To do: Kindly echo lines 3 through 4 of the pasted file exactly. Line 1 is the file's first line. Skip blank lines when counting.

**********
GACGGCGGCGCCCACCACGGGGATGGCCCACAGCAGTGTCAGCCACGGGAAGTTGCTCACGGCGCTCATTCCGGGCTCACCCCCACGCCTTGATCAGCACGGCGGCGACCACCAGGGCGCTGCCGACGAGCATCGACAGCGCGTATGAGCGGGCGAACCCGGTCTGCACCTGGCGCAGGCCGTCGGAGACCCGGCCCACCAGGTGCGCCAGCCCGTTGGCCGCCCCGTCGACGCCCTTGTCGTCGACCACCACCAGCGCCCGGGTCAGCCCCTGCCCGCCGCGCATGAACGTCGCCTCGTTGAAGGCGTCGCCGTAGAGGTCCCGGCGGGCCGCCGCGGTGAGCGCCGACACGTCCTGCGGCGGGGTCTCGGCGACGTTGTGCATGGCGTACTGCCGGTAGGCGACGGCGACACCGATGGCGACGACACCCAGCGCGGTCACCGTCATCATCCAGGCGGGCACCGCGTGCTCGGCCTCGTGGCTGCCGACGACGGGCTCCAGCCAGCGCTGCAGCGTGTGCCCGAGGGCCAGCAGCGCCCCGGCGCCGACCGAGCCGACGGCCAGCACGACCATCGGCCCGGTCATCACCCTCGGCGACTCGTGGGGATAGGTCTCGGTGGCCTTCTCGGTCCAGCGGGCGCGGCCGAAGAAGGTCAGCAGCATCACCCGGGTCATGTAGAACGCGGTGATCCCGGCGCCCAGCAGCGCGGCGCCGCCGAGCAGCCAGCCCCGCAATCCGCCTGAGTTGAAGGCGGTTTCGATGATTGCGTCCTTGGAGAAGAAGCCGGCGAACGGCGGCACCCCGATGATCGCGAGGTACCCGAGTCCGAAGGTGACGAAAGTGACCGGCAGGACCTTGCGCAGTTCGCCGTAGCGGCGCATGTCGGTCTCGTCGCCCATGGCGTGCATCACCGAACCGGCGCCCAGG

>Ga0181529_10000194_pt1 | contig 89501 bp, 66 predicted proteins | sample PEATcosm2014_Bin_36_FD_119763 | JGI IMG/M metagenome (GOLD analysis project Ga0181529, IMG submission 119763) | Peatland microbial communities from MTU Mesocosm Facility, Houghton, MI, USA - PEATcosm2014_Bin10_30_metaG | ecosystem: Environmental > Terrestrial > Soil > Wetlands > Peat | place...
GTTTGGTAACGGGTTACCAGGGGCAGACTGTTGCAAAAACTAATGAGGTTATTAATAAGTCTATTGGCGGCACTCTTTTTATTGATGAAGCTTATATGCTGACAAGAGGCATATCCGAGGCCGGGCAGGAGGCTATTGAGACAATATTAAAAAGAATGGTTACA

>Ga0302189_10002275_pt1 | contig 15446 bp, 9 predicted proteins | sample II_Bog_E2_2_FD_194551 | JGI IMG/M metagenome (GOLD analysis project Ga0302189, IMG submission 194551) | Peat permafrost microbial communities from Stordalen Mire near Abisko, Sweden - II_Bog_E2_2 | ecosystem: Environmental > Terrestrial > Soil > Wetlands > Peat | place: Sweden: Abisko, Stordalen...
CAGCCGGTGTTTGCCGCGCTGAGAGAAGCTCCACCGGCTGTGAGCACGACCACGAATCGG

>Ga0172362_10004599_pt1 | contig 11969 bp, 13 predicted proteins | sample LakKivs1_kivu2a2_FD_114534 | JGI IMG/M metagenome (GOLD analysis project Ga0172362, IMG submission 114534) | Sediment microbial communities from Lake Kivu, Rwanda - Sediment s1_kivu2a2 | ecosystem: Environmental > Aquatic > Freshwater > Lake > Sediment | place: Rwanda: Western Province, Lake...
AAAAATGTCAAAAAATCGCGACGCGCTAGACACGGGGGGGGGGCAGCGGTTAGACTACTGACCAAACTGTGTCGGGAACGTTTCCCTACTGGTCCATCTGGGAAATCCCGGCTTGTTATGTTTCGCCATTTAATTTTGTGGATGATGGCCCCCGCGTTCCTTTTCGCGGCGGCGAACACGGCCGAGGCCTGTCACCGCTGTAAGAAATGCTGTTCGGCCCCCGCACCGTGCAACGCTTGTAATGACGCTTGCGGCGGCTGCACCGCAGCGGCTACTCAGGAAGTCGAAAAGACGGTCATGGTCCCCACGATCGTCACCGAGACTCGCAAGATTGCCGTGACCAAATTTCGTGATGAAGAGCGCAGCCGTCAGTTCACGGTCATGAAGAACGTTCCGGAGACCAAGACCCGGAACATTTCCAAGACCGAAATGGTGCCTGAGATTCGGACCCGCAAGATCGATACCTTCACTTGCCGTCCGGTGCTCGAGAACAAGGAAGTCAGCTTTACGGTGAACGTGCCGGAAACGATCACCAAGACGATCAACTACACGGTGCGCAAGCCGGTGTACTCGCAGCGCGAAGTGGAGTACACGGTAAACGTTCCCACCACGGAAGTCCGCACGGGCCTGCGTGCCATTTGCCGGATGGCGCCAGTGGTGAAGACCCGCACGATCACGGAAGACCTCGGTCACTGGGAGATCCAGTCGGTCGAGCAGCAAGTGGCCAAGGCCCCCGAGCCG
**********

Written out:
GTTTGGTAACGGGTTACCAGGGGCAGACTGTTGCAAAAACTAATGAGGTTATTAATAAGTCTATTGGCGGCACTCTTTTTATTGATGAAGCTTATATGCTGACAAGAGGCATATCCGAGGCCGGGCAGGAGGCTATTGAGACAATATTAAAAAGAATGGTTACA

>Ga0302189_10002275_pt1 | contig 15446 bp, 9 predicted proteins | sample II_Bog_E2_2_FD_194551 | JGI IMG/M metagenome (GOLD analysis project Ga0302189, IMG submission 194551) | Peat permafrost microbial communities from Stordalen Mire near Abisko, Sweden - II_Bog_E2_2 | ecosystem: Environmental > Terrestrial > Soil > Wetlands > Peat | place: Sweden: Abisko, Stordalen...